I felt that "The Old Woman and the Moon" by Steven Popkes had one slightly off-putting element, which is the intrusion of the narrator at the beginning and the end. Aside from that maneuver, which did not work for me, I enjoyed the atmosphere of the story. Set in pre-Babylonian times, probably on the Russian steppes, "The Old Woman and the Moon" purports to be about how a young woman must undo a selfish magician's spell and put the moon back into the sky for the good of the world. Perhaps that is the surface of the story, but to me the story had as much to do with the dark side of humanity, our harsh treatment of one another, and our animal propensity for violence and selfishness. Nichiva is an interesting character, unlucky and unattractive, harsh yet hopeful. It seemed slightly unfair to me that Nichiva was used for her capacity for violence, but I suppose that bad things must happen in dark fantasy. Perhaps even Popkes was torn about what Nichiva did, since he seems to have written two endings to the story.

"King Orfeigh," in which a human king tries to win back his wife from a lord of faerie, is short and sweet, and author Ruth Nestvold does an excellent job of transporting the reader with her imagery, but I am not convinced that the second person point of view was the best way to go with this story. I have never actually seen second person point of view used before in short fiction, so it might have just felt awkward due to my lack of exposure to it. Some quick Internet searches confirmed for me that second person point of view is increasingly rare, and that most people do not like to be told what they are thinking and feeling. In my opinion the story would have worked better for me if Nestvold had written it in first person POV, or maybe third person limited omniscient POV. See? It was so distracting for me that I spent the whole review talking about it. The dark side of this tale was mild compared to many of the others, and seemed to be the implied indifference of the king to his wife, which drove her into the arms of the faerie lord in the first place.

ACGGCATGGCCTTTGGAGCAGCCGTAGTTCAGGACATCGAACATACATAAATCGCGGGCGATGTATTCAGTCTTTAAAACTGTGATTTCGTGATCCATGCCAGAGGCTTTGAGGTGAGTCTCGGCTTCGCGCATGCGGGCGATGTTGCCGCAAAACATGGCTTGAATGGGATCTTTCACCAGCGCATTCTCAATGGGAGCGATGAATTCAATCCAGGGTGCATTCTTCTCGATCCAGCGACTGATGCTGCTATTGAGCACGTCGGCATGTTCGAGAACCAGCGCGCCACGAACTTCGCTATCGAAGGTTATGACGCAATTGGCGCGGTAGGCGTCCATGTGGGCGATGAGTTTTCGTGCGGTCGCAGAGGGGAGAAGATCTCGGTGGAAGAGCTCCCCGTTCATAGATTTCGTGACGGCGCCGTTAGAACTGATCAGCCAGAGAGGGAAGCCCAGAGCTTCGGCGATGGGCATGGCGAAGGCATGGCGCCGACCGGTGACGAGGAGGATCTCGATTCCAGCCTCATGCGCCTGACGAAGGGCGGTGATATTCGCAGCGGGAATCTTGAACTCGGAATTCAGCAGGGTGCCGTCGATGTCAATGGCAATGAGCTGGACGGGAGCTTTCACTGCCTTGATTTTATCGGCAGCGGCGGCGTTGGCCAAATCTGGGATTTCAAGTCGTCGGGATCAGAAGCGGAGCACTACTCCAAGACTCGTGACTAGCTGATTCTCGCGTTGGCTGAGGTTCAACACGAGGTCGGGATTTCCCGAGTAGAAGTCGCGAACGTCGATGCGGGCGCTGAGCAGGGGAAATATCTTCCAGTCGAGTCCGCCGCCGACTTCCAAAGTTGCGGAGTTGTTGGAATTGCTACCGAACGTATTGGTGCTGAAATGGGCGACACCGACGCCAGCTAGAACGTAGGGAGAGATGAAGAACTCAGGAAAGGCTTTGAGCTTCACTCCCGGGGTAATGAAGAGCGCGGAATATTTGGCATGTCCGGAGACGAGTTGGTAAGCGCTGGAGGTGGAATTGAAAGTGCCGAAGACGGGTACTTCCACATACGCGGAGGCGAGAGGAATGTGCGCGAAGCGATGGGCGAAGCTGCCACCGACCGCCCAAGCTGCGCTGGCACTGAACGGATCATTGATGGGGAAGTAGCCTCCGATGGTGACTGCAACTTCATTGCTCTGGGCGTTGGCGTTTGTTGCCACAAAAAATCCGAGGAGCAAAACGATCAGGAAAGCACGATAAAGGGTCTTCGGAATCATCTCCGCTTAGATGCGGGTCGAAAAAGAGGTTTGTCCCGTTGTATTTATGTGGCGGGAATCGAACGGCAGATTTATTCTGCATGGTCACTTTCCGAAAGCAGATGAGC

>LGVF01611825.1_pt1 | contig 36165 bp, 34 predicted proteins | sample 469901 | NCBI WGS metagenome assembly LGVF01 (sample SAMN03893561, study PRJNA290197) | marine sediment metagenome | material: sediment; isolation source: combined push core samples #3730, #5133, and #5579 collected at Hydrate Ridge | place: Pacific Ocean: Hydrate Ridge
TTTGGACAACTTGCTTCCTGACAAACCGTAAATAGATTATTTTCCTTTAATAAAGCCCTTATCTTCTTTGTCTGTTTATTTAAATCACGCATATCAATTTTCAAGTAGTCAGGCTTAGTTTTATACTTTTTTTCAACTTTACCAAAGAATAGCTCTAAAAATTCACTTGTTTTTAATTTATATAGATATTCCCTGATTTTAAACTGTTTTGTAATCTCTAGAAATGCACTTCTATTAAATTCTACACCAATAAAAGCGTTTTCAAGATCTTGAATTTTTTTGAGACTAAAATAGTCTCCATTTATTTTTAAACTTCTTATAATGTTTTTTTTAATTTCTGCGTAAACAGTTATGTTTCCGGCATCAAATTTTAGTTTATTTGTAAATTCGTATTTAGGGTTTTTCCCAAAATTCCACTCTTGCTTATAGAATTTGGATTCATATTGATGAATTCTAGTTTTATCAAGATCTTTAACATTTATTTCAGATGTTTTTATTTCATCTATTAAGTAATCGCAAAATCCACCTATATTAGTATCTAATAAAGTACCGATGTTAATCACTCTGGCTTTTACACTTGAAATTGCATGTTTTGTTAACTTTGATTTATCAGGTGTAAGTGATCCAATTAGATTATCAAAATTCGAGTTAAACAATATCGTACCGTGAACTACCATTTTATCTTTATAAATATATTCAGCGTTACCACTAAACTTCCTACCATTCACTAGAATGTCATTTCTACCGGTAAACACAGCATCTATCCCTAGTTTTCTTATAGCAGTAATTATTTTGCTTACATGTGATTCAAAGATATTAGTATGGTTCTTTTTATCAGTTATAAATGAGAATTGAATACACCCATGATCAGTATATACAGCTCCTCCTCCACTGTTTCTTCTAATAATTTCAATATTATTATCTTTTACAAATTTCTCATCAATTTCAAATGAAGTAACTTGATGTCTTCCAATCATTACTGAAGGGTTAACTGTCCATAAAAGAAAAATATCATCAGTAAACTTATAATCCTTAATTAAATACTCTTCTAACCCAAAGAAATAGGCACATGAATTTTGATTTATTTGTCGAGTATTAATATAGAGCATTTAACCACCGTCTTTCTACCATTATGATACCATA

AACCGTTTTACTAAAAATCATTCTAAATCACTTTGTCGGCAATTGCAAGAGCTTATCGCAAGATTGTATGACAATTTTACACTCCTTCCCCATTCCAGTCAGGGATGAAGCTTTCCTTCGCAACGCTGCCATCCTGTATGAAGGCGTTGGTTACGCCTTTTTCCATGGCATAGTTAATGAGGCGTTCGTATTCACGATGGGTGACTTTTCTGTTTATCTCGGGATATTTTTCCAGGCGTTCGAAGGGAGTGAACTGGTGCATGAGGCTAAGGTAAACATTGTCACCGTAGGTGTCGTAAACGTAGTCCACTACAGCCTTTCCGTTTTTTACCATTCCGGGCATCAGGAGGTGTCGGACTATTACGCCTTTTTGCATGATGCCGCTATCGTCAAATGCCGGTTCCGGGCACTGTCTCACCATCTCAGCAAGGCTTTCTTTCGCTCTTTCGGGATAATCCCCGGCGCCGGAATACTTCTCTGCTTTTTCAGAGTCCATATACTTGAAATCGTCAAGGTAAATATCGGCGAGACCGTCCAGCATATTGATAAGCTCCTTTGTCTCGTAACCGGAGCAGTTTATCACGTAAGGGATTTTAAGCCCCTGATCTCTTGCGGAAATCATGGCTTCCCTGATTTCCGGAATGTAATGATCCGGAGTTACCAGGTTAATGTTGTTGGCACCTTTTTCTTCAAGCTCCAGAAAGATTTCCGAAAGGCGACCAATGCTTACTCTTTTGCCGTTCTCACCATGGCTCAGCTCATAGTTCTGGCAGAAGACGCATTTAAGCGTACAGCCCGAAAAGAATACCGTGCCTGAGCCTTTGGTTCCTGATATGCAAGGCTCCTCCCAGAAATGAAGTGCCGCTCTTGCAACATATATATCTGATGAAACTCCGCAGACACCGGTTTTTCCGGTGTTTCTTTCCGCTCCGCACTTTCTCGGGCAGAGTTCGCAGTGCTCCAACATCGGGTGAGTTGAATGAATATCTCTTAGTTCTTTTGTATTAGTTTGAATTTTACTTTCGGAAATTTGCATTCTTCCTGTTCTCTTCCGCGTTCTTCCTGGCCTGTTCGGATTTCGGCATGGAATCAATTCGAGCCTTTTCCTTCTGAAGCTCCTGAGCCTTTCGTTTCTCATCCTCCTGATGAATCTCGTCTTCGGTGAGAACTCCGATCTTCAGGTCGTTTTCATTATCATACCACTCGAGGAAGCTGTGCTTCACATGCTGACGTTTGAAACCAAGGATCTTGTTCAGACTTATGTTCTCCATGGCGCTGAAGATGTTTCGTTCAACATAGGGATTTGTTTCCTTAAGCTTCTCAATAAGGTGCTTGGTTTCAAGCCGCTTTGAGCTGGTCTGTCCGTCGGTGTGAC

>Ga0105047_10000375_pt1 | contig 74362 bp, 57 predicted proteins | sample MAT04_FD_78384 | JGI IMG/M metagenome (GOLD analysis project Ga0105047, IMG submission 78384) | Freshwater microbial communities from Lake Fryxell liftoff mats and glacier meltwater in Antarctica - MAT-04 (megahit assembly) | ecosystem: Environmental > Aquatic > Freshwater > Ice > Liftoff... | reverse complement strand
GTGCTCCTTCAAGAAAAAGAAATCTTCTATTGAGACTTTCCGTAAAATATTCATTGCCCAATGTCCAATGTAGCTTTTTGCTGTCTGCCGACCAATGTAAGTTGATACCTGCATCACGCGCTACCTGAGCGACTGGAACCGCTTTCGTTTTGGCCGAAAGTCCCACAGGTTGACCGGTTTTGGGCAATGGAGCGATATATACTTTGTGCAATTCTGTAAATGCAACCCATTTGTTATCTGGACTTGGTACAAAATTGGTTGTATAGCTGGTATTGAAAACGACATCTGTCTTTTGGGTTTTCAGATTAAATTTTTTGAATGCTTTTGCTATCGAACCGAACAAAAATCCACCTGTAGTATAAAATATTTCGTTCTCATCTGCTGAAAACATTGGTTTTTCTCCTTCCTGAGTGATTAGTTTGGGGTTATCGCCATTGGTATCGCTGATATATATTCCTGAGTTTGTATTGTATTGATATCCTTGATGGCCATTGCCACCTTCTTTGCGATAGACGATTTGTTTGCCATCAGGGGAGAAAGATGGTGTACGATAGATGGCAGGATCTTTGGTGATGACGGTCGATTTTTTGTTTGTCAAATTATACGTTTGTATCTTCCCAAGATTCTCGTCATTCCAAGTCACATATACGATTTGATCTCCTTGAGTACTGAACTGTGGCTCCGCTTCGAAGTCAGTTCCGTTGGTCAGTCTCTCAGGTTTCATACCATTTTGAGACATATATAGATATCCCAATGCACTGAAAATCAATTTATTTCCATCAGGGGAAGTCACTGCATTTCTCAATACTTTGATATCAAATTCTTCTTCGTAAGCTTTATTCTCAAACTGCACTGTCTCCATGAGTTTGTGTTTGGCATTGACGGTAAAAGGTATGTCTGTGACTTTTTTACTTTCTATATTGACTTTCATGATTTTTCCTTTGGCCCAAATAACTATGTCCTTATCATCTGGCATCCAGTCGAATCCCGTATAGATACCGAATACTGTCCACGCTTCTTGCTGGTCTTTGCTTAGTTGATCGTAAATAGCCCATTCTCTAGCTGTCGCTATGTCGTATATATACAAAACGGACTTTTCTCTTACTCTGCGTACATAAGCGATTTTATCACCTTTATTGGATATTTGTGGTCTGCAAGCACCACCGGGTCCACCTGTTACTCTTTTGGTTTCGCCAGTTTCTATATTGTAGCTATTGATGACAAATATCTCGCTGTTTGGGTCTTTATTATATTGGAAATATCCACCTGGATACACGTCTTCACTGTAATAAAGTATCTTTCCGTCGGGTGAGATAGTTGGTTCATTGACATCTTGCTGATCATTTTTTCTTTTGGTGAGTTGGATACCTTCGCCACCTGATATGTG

"The Beast" is a short tale that seems to be open to some interpretation. While the writing is not particularly gripping, and contains little of the imagery that most of the other stories in this issue do, the strength of "The Beast" seems to lie in its examination of moral issues, particularly the issue of utilitarianism. Is it right to torment one sentient creature in order to bring happiness and health to many others? Is the good of the one less important than the good of the many? Unfortunately the story seems too short to explore these questions in more than a cursory or abstract fashion, although author Bruce Holland Rogers did have me wondering if humanity was the true beast.

Tim Pratt wrote a gripping opening to "In A Glass Casket," which drew me in immediately. In the story a young boy first finds a mysterious glass casket imprisoning a young girl, then encounters a sinister man who is looking for the casket. I felt that having the evil Mancuso waiting at Billy's house so soon after the story started was a bit abrupt, but the creepy theme of parental control and the initial mystery of the glass casket combined to keep my interest through the story. I felt this was a fair offering by Pratt.

In my opinion, this issue of Realms of Fantasy was solid for the genre, but not outstanding. August 2004 seemed to me to be a much better month. Many of the stories seemed to hint at a theme that unified the issue, which I feel is a mark of solid editing, but the quality of the individual stories seemed to slip slightly.